Nobody could accuse the richest people in Germany of flaunting their wealth, quite the opposite.
With the death of Karl Albrecht, there was no announcement for nearly a week, and not until the small, private funeral was over. He and his brother, Theo, had turned their mother's small grocery store in the Ruhr into Aldi, one of the world's biggest supermarket chains, but the habits and thoughts of this mega-business mogul were unknown.
For the obituaries the German papers could only trace bland statements he had made in 1953 and 1971.
This was not a chatty public figure. He grew orchids, apparently, and played golf - but on his own, private golf course. In the absence of a public presence, a legend grew around him.
The brothers, ex-employees said, would keep accounts using stubs of old pencils, almost too short to hold. It is said that they once told architects designing a new store that they were using paper that was too thick.
It was this frugality which set the Albrecht brothers on the road to super-rich status.
After the war, they took over the grocery store and set up a company called Aldi after Albrecht Diskont.
They pared the costs to the bone, dispensing with advertising and relying on the reputation for low prices. They sold what sold quickly, only 300 items initially.
Even shelves were thought to be too extravagant - after all shelves had to be stacked and that meant stackers and that meant wages. Instead, the goods were deposited, in the stores on the pallets on which they arrived.
Even today, Aldi stores usually offer no more than 2,000 products compared with the 45,000 products for other chains.
Food tended to be in tins because fresh food cost money to store. Managers had no telephones - they were told to use the nearest pay phone.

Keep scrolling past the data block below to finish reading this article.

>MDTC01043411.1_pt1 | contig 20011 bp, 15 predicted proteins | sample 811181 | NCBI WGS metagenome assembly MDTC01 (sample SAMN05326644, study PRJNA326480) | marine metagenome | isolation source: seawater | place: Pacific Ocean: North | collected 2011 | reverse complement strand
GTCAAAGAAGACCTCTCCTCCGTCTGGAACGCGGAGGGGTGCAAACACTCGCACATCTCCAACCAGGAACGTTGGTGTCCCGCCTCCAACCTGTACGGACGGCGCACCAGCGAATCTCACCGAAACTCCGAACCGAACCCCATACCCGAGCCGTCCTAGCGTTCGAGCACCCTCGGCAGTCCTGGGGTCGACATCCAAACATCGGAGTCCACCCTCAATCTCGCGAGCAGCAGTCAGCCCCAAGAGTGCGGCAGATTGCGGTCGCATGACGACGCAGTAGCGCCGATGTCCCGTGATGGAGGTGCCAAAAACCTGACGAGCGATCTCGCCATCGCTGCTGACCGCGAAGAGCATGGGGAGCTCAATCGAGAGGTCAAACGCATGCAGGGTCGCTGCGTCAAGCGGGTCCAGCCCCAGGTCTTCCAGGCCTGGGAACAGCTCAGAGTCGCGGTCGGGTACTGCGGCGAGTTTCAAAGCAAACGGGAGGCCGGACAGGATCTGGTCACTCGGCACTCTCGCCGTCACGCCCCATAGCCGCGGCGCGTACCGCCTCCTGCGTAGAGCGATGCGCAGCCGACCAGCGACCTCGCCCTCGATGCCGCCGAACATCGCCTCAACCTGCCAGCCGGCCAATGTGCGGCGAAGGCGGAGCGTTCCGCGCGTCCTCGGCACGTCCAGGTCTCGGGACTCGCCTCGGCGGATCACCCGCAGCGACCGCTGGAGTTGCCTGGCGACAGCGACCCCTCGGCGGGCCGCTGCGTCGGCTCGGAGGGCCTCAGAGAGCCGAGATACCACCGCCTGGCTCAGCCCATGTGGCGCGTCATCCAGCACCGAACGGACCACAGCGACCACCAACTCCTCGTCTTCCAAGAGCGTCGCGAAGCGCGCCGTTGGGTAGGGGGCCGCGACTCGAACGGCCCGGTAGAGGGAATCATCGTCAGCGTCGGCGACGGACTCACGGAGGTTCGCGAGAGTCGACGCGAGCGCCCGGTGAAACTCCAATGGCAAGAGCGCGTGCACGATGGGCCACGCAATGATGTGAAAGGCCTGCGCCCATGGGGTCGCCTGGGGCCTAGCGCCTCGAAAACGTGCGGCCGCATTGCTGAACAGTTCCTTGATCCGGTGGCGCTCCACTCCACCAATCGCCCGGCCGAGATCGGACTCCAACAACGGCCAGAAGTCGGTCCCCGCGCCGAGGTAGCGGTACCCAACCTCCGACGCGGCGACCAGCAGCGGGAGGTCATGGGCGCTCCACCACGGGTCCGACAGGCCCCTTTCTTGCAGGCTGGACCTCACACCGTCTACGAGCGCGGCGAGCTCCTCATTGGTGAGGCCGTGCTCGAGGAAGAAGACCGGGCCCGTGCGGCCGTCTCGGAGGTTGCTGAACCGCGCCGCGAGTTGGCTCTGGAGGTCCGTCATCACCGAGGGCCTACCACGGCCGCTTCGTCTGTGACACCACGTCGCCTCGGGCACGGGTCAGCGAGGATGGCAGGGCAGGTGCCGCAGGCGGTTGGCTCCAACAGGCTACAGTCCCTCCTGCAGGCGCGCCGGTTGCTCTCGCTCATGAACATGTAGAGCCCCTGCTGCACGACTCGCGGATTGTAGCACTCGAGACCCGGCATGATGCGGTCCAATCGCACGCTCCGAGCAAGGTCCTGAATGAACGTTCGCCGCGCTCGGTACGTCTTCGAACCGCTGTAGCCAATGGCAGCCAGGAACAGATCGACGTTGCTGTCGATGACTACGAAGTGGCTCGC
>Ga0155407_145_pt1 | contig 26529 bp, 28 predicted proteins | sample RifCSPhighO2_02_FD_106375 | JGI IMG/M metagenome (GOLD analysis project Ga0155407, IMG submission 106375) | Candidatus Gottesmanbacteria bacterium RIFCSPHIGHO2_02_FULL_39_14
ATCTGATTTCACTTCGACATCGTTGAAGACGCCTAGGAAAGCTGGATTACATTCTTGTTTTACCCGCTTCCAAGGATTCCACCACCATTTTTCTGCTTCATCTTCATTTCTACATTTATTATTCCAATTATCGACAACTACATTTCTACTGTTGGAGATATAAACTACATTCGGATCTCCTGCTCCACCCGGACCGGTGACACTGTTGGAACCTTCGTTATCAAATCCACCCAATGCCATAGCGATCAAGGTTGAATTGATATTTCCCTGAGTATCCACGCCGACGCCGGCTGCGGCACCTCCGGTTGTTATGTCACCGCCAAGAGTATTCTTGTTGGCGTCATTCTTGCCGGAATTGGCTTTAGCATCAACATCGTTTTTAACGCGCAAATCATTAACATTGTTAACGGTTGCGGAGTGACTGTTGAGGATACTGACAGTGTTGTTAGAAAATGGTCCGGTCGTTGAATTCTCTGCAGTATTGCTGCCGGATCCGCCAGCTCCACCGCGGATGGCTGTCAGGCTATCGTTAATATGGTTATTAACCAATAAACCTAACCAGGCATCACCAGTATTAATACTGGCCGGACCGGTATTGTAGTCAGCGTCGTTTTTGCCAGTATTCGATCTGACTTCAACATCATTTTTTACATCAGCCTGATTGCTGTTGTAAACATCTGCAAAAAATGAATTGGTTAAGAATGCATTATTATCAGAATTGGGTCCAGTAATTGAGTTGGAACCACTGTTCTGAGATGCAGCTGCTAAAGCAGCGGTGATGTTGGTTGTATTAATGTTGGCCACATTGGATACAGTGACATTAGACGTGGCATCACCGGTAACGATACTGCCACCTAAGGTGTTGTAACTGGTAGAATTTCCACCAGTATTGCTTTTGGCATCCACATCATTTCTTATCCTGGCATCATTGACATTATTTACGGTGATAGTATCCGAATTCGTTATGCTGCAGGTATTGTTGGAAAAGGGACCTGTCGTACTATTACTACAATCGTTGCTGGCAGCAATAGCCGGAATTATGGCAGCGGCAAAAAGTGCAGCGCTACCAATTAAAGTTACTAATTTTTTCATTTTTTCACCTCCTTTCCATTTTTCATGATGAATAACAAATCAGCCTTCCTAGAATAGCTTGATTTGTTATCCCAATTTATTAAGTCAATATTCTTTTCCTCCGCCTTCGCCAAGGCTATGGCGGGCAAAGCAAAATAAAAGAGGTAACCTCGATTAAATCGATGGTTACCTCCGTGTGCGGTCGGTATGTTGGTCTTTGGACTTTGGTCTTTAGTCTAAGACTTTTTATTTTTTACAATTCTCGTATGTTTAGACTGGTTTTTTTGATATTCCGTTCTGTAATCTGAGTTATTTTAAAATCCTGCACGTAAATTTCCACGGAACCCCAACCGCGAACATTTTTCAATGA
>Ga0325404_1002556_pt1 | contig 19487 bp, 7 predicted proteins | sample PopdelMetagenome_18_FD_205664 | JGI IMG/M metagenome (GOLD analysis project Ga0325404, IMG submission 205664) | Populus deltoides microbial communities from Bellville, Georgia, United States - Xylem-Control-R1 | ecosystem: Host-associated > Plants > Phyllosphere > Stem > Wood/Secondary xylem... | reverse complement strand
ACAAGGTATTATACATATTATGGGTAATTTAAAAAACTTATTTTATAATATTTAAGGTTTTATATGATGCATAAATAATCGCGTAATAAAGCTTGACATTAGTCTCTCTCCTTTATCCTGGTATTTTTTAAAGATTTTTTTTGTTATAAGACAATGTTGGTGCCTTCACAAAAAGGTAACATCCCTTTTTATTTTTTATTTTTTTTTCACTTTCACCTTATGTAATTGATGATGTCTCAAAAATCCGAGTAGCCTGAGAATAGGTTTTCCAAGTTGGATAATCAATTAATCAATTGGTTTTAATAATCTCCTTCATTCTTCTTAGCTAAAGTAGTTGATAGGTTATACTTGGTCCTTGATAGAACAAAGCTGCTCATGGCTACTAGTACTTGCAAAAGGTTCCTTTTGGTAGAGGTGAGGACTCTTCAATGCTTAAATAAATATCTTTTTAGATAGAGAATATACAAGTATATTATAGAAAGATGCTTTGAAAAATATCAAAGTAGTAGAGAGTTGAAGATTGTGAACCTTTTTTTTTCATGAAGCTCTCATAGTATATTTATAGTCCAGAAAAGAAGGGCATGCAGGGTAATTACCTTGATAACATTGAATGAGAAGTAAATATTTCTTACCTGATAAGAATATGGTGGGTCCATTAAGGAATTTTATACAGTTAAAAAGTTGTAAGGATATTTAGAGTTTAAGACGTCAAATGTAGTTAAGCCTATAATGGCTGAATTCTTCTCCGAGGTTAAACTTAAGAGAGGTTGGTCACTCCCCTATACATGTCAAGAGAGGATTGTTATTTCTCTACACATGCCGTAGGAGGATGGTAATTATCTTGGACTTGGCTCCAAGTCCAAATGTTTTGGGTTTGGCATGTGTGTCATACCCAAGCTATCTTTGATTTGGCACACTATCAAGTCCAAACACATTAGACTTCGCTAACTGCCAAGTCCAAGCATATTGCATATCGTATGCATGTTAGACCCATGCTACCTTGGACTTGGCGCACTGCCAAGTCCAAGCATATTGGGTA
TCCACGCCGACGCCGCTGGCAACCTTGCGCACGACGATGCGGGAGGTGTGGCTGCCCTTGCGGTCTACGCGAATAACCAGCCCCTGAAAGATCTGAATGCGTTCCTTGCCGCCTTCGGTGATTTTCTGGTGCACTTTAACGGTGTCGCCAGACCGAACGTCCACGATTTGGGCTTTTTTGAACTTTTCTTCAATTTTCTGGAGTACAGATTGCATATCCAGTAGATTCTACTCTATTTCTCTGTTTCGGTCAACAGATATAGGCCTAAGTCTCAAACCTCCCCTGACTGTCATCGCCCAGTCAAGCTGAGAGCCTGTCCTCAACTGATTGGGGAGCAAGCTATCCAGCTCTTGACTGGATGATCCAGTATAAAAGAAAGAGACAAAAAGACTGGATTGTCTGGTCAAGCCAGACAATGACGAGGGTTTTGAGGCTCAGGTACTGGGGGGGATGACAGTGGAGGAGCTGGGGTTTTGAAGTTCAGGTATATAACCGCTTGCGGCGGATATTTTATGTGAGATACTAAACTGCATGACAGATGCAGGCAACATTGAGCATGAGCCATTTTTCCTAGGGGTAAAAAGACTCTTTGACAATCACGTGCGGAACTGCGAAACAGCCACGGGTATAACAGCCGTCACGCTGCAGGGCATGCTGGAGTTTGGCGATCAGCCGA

When Theo was kidnapped in 1971, Karl negotiated - over some days, according to the German media - and then paid the ransom which, legend has it, he tried to offset against tax.
If Karl Albrecht was reclusive, the head of the rival Lidl chain is positively invisible.
There are only two photographs in existence of Dieter Schwarz, and one of those is in black-and-white. He may be the 25th richest man on the planet but nobody outside his closest circle knows anything about what he thinks or does.
It is the same with the Quandt family which owns BMW. The product may be a symbol of conspicuous consumption but they are a symbol of inconspicuous taciturnity.
Take the case of Susanne Klatten, the daughter of the industrialist Herbert Quandt, the man who made BMW the luxury-car colossus it is today. She was left 12.5 % of BMW.
With her other business interests, she is the 44th richest person in the world, but a woman with a low profile. When she started in business, learning at the bottom, as an apprentice, she worked at a BMW factory under a false name.
The man she married never knew her real identity until the romance was solid.
It would be tempting to draw big conclusions about the reticence of Germany's super-rich.
In the US and Britain, business people are part of public life. Warren Buffett gives press conferences. Bill Gates tours the world, banging the drum for measures to prevent disease. Every American city has a museum or a medical research centre or a university department named after a local moneybags.
But the German way with money is to keep it quiet.
It is partly because frugality is a virtue, a matter of morality and not just of wise behaviour. And maybe, after the experience of Theo Albrecht, privacy means you're less likely to get kidnapped.
It is not the kind of place then to approve of young millionaires roaring around in expensive cars - they may make the Porsches and the BMWs but it's for others to rev them up and show off.
The figures show that private wealth in Germany is more unevenly distributed than in any other country in the eurozone. While the richest 1% have personal wealth of just short of one million euros on average, a quarter of adult Germans have no wealth or even owe money.
But because those with the money keep their heads down, it doesn't always show.